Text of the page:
Skip to Content

Parents of College Students: Add These Two Crucial Estate Planning Documents to the Send-Off Checklist

For parents of college students, sending a child to school is as exciting as it is stressful. Parents can put their minds at ease by having their student sign estate planning documents before they head to school.

College students are legally adults at the age of 18 and with that title comes a new set of rules regarding parental access to medical and personal information. Obtaining a Power of Attorney for Property and a Power of Attorney for Health Care in the family’s home state helps prepare students should something unforeseen happen away from home.

Power of Attorney for Property

A Power of Attorney for Property, also known as a Real Estate Power of Attorney or Financial Power of Attorney in other states, allows the student’s parent(s) to act on their behalf regarding personal property, living situations, banking and investments, insurance transactions and a host of other issues.

Being a co-signer on a lease does not necessarily give parents the right to deal with the landlord, and technically, the student is responsible for the tuition payments even if their parents sign documentation indicating they will make payments. Additionally, students are responsible for mischief that they may get into at school, on and off campus.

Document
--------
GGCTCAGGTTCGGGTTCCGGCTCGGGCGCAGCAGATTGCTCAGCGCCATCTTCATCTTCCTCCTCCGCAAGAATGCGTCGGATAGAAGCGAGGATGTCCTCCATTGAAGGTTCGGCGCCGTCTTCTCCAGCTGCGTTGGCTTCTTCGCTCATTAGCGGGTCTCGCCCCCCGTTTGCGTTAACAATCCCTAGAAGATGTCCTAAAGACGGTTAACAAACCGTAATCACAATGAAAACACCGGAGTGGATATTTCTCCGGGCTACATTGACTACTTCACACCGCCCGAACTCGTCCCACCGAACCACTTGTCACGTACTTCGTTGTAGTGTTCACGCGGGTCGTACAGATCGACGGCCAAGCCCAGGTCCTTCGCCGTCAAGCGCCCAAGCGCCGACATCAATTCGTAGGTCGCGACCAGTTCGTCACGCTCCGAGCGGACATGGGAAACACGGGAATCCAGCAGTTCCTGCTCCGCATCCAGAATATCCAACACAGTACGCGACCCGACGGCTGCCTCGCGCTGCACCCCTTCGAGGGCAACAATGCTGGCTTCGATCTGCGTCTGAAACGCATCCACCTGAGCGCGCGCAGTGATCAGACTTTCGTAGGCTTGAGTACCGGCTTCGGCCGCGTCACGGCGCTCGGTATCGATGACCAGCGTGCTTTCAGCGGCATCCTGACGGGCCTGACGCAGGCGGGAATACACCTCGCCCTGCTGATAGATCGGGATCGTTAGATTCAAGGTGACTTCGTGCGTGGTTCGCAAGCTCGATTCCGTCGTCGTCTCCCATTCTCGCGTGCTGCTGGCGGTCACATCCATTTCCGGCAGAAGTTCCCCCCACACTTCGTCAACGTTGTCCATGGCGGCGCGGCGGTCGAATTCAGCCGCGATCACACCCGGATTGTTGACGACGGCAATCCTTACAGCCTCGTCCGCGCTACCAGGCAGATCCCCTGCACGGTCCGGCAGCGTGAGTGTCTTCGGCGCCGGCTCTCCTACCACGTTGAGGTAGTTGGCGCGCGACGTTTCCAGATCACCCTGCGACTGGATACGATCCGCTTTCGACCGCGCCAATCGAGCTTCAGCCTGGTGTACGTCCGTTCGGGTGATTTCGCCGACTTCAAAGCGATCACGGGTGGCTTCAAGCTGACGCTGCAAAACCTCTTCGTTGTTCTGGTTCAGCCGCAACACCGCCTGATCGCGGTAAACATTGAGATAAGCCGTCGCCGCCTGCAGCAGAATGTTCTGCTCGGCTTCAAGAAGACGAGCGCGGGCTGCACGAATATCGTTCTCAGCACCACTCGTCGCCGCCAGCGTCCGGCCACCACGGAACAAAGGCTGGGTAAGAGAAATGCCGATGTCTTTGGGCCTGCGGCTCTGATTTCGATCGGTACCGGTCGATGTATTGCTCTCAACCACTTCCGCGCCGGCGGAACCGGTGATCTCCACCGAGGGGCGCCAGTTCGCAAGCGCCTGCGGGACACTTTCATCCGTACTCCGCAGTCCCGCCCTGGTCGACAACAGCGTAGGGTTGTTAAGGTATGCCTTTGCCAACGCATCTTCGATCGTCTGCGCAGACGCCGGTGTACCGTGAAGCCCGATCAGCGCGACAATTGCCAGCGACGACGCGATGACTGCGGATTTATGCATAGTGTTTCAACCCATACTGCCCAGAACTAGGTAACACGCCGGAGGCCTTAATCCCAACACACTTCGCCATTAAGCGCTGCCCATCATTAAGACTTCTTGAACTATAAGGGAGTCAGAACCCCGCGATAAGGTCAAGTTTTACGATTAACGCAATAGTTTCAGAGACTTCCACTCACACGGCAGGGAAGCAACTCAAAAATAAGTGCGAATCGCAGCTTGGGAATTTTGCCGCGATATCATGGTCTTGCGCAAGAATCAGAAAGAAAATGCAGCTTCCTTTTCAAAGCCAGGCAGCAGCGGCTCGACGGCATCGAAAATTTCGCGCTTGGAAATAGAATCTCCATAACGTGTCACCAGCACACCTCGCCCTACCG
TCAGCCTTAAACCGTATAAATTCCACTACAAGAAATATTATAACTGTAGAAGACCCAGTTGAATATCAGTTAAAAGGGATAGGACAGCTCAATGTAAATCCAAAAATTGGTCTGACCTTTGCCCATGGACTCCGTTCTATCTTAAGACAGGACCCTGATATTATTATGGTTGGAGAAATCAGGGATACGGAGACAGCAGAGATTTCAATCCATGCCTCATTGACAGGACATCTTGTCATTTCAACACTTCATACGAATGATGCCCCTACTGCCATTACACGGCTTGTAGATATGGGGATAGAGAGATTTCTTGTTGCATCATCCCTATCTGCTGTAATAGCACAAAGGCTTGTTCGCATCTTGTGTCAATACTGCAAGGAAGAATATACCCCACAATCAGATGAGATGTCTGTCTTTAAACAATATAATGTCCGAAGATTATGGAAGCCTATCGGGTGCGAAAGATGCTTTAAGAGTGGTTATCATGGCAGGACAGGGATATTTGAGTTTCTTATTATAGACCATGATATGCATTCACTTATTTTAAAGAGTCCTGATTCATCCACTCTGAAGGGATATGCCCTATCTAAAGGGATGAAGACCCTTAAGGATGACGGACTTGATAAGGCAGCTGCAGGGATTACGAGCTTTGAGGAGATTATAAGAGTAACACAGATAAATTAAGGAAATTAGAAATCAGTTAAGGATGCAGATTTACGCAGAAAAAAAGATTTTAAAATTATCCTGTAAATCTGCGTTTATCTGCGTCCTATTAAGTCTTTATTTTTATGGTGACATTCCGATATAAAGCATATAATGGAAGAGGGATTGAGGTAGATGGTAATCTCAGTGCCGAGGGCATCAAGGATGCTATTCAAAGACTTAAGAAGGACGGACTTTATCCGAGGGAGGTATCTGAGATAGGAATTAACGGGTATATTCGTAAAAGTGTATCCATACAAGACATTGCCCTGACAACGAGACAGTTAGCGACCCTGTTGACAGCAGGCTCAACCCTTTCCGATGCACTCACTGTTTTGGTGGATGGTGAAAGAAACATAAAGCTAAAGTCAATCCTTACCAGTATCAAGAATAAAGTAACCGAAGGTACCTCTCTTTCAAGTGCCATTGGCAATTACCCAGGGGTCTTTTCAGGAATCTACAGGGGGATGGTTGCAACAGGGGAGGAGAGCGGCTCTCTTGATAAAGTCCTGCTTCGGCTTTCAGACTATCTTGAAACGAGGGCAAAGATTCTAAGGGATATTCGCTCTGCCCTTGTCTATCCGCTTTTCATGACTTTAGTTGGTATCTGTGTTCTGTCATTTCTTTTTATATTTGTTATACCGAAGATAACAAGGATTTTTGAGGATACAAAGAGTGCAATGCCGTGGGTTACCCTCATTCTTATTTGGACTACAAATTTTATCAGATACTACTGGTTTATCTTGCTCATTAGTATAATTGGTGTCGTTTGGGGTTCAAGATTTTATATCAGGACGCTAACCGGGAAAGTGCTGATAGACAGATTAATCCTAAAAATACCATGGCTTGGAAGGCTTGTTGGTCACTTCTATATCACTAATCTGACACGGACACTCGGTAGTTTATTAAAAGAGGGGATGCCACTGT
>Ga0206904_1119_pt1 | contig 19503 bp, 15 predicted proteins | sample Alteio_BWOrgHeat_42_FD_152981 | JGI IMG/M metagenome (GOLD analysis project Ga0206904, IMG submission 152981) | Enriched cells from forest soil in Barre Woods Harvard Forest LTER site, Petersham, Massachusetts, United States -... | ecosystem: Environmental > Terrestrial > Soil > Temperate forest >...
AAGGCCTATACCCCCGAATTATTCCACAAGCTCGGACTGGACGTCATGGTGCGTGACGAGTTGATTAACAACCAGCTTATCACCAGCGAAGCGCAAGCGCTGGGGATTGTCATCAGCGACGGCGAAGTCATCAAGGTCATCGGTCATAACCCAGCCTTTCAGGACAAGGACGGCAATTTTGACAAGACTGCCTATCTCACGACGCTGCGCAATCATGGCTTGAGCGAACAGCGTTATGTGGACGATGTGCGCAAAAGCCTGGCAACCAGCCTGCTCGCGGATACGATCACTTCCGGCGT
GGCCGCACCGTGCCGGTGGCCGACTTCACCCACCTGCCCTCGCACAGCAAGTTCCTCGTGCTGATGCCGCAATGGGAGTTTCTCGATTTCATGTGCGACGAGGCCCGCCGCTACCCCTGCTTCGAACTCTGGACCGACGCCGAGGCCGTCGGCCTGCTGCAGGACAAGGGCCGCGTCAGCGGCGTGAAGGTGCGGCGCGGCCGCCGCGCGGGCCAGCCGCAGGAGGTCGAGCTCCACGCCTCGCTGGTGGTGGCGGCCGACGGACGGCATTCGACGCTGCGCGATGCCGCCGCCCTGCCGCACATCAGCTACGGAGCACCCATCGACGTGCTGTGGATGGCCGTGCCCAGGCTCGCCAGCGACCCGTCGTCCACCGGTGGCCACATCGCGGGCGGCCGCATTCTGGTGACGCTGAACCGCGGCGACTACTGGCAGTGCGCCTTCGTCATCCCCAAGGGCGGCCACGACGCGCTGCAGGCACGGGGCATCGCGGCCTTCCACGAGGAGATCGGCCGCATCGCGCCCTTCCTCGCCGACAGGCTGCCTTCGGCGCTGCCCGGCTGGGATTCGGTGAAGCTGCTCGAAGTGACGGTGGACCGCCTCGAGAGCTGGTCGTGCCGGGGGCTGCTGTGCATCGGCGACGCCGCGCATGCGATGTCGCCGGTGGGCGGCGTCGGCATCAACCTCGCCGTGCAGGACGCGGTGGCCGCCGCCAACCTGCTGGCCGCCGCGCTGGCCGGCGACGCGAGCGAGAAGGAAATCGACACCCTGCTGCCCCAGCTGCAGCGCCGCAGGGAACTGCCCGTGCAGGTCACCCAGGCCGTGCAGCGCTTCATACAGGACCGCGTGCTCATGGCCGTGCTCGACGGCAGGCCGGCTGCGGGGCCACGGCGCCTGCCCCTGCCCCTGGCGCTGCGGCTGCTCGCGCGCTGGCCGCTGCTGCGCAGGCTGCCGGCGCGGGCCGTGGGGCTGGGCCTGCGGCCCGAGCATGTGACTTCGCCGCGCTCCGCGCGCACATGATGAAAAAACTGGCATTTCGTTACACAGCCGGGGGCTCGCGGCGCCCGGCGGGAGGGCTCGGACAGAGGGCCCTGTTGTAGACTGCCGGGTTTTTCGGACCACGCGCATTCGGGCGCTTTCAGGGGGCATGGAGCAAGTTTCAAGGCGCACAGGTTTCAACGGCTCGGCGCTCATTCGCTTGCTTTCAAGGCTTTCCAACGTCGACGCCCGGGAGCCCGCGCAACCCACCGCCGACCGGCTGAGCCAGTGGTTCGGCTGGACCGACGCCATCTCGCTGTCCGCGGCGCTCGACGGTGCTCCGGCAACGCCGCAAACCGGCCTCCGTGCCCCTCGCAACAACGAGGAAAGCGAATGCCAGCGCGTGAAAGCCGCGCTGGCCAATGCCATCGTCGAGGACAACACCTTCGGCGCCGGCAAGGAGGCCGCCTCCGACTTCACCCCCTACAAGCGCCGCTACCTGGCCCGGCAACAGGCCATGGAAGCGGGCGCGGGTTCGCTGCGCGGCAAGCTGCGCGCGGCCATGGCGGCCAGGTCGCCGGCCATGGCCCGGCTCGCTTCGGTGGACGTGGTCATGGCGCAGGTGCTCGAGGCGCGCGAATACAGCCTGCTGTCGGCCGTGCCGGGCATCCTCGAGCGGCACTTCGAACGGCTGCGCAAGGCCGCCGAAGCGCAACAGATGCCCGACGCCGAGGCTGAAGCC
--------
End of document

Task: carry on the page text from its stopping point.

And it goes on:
The only way parents may be able to help their children in these situations is to have Power of Attorney for Property. Hopefully, the need for these documents will be minimal, but if families have them in place, parents will be able to aid their child in certain situations.

Power of Attorney for Health Care

As parents no longer have access to their adult child’s medical records or have say in their medical treatments, having the student sign a Power of Attorney for Health Care, also known as a Medical Power of Attorney in other states, allows parents to be informed and help make medical decisions for their child. With this signed document, parents can decide how their child should be treated if they are hurt and/or sick and cannot make medical decisions for themselves.

Nina Stillman is a veteran attorney at Fischel | Kahn who focuses on creating and executing estate plans and the related administration, taxation and litigation of estates and trusts. To prepare these important documents for your college-bound student, email her at nstillman@fischelkahn.com.

August 8, 2022 | Trusts and Estates |